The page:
The Government may have slow down or scrap its current sale of Lloyds Banking Group shares in order to ensure there is stock left for a retail offering next year.
UK Financial Investments, which manages the Government’s banking stakes, is carrying out profitable sales in Lloyds shares by slowing releasing them to the market.
But the Telegraph reports people close to the process believe this may have to come to an early end due to the current pace of the share sales.
Since Lloyds Banking Group was bailed out in 2008, the Government stake in the bank has dropped from 43.4 per cent to 15 per cent.
Morgan Stanley, which is running the share sales, has been releasing shares when Lloyds’ share price was above the break even point of 73.6p. Lloyds shares currently stand at over 85p, making the sales more frequent.
One source told the newspaper: “At some point he [George Osborne] will have to put a lid on the trading plan. It depends how big a chunk of stock he needs to keep for the retail sale – he could get away with a small one, maybe 4pc.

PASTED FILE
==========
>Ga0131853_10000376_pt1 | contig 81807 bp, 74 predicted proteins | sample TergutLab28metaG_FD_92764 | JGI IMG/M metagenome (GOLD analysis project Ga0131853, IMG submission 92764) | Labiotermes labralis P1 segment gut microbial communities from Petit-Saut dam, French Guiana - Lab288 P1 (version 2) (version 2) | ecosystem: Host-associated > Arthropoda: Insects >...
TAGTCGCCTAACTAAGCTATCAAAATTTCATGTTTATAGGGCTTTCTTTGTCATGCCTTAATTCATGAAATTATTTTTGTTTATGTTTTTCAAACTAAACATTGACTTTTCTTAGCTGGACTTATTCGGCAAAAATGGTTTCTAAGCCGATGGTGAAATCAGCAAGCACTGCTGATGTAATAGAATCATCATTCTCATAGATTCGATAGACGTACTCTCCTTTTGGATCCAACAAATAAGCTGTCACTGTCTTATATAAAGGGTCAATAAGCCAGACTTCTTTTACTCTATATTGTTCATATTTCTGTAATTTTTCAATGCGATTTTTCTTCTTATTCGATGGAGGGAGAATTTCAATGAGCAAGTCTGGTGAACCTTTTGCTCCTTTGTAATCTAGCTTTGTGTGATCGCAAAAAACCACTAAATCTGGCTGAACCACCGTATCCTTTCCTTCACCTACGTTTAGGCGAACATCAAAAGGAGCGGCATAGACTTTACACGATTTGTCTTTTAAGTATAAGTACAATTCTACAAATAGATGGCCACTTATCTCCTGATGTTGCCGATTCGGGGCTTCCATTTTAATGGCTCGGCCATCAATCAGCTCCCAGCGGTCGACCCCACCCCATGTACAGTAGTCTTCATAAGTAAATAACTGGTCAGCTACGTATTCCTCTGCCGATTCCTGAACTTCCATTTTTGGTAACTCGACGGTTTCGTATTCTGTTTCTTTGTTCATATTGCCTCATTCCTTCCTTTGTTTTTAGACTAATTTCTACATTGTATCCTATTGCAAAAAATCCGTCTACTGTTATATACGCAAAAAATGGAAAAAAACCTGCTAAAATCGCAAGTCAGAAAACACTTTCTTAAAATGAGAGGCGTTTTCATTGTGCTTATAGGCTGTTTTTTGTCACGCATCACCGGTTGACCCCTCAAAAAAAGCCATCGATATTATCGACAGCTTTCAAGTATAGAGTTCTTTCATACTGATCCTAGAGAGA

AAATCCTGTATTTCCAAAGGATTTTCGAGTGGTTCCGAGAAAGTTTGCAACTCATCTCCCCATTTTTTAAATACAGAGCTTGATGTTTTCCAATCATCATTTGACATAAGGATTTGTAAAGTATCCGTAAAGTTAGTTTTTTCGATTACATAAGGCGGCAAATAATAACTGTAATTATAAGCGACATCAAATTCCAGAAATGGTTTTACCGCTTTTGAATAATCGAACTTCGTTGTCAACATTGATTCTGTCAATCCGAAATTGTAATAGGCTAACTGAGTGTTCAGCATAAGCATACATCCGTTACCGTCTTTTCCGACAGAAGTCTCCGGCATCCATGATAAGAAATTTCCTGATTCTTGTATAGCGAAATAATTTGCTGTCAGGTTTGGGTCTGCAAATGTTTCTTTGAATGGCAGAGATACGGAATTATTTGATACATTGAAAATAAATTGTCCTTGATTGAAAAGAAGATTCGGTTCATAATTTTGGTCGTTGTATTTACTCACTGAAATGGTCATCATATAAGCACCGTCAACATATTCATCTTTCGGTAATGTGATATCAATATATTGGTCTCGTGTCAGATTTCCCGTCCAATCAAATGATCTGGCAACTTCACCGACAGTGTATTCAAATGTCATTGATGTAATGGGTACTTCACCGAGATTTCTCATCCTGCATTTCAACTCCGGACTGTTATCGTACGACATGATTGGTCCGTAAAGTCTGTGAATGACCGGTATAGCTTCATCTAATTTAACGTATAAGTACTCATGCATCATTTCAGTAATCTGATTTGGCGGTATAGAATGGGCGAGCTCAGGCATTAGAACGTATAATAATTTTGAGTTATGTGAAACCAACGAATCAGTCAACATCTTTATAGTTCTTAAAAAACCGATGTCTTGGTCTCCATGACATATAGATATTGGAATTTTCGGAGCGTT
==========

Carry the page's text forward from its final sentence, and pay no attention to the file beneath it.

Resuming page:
“He is building a bit of profit every time he knocks out a percentage point, so he can say, now we’ll give some back either on retail offer of Lloyds, or on a loss-making RBS sale”
Another source said the Treasury cannot interfere directly with the sale process. They said: “They can only choose to stop it, or to extend it as they did in June.”
The Chancellor is planning to offer Lloyds shares to retail investors early next year. The retail offer has been likened to the “tell Sid” 1986 advertising campaign for British Gas shares.